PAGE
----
Children’s Cognitive Functions Impaired By Physical Punishment
Although physical punishment is no longer in trend, there are still a lot of people who do not know how to keep their children under control and they turn to spanking whenever they feel that the children must be punished.
While in the past, no one brought proof that physical punishment could harm children in any other way but from a physical point of view (although some children may be left with psychological scars after a good spanking), there is a new study that suggests that children who are physical punished may end up showing signs of impairment in what concerns the cognitive functions. What is worse is that there are still some schools which practice this corporal punishment and children may end up really badly after such a thing.
The study was made in two African schools, where children received physical punishment. What the researchers involved in the study discovered was that children who had to undergo such treatment did poorly on tasks involving executive functioning (which includes processes such as planning, delaying gratification or psychological thinking). According to the scientists, this sort of punishment may have long-lasting effects on the children who are exposed to it and their verbal intelligence and executive-functioning ability may be seriously damaged. Furthermore, these children are also more prone to develop behavioral problems related to deficits in executive functioning.
The group of researchers at the University of Toronto followed a group of 63 children in kindergarten and first grade, who attended classes at two West African private schools. From a demographical point of view, all the students who were followed were similar, given that their families lived all in the same type of environment. In one of the schools, the form of discipline included slapping of the head, beating with a stick and pinching, which were administered publicly and on a regular basis for things such as the dropping of the pencil or disturbing the class. The children who went to the other school, for the same offenses, were punished by the teacher who gave them time-outs and verbal reprimands. When it came to how the children did at the tasks the researchers asked them to complete, the kindergarten children did not show any difference in performance. However, when it came to the first grade students, the ones who were attending the courses of the non-punitive school did significantly better at the task in comparison to the children who had been physically punished by their teachers. This study, along with other who have been made previously, comes to support the theory which states that although children may comply immediately if they are physically punished, they may end up having some serious problems in what concerns their cognitive functions. According to Victoria Talwar, the study shows that corporal punishment does not teach children the way in which they should behave or how to improve their learning. “In the short term, it may not have any negative effects; but if relied upon over time it does not support children’s problem-solving skills, or their abilities to inhibit inappropriate behavior or to learn.”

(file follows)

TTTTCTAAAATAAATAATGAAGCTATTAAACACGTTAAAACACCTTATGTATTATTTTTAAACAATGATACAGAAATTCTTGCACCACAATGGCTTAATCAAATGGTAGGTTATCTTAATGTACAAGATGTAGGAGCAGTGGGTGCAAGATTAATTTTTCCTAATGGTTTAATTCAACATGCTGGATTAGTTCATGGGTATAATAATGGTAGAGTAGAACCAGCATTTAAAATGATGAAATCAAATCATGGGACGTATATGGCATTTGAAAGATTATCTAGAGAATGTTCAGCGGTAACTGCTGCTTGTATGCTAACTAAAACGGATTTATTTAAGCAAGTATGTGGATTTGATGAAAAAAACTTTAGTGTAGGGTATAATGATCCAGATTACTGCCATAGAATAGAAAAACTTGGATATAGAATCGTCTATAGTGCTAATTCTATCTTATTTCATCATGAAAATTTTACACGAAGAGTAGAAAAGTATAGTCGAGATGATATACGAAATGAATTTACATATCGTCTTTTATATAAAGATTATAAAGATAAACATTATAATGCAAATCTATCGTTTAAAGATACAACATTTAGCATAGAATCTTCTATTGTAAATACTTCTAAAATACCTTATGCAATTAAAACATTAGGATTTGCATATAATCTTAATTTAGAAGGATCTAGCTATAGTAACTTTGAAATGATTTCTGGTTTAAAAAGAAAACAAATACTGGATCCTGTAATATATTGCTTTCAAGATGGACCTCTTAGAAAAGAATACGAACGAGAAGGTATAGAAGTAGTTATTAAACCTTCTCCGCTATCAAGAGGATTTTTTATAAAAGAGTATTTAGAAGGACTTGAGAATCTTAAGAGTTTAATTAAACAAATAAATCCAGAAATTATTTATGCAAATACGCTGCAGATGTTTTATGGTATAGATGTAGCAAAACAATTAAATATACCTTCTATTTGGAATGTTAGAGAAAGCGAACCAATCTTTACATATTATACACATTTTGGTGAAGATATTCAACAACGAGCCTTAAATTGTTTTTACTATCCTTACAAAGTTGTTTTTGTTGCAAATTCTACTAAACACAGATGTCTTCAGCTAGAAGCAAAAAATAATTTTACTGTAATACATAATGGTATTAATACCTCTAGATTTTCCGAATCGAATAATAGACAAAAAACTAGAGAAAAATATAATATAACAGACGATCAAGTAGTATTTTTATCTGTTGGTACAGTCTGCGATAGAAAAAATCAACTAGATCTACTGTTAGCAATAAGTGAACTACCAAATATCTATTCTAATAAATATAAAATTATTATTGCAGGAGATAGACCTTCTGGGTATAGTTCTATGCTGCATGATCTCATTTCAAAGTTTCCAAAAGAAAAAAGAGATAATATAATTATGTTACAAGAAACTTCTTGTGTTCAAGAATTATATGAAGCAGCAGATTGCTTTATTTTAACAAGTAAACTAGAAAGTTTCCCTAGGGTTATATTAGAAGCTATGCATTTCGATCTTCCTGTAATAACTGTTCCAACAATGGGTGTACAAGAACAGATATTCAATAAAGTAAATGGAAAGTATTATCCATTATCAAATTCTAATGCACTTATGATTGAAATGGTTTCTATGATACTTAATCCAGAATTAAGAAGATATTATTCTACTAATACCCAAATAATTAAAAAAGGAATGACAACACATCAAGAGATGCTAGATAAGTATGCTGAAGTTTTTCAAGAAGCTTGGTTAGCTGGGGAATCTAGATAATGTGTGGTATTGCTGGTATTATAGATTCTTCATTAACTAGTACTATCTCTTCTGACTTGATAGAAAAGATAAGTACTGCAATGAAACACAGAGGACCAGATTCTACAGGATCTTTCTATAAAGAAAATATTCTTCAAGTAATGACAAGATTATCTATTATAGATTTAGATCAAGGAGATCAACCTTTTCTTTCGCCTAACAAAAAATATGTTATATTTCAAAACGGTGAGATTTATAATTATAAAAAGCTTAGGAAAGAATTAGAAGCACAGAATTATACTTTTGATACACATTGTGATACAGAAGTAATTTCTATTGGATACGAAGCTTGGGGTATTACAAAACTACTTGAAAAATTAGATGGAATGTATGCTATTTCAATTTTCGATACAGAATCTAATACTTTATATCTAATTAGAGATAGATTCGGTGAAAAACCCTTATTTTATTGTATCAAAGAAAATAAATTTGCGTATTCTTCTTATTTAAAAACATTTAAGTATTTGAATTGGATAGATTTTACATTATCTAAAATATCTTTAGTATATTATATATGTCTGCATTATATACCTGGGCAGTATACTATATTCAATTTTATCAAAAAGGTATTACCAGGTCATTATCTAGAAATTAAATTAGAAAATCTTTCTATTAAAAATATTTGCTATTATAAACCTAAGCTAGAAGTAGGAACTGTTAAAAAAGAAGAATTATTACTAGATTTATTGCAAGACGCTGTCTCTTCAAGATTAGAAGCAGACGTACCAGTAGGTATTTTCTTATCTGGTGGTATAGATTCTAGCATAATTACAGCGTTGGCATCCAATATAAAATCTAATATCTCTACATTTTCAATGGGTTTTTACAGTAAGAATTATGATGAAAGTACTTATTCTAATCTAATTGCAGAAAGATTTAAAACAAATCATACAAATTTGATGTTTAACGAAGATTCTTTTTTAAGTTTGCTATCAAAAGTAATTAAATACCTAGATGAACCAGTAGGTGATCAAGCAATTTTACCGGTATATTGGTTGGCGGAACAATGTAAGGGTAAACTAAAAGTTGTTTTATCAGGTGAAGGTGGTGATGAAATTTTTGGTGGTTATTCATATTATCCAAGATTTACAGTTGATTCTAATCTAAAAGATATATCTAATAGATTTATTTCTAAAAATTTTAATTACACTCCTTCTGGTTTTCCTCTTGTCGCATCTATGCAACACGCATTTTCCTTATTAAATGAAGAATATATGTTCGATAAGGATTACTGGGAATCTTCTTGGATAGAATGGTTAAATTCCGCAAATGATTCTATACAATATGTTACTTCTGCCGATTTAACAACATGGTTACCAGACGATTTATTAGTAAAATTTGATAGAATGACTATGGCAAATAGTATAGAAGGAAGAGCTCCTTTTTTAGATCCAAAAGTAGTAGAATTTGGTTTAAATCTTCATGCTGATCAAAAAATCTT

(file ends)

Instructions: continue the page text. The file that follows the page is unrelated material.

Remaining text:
Although scientists have debated the effects of corporal punishment throughout time, there were only a few studies to show the effects it had on the cognitive functioning. The researchers are currently trying to find out if being physically punished every day has the same effect as being punished only from time to time. Their conclusion was that further studies must be made in order to determine exactly how physical punishment affects children and to what extent it can produce serious and irreversible damage.
The United States of America has about 19 schools where physical punishment is the only way of admonishing children for their faults and misbehaviors. However, teachers need the child’s permission for such a punishment, so things cannot get out of control. With the insight provided by this new study on the effects of physical punishment on children’s cognitive functions, parents and authorities may get a better look at whether physical punishment should still be allowed in school or not. Given that there are so many children who go through this kind of thing all around the world, drastic measures should be taken in case physical punishment proves to be so threatening and if it proves to create serious and long-lasting effects on these poor children.11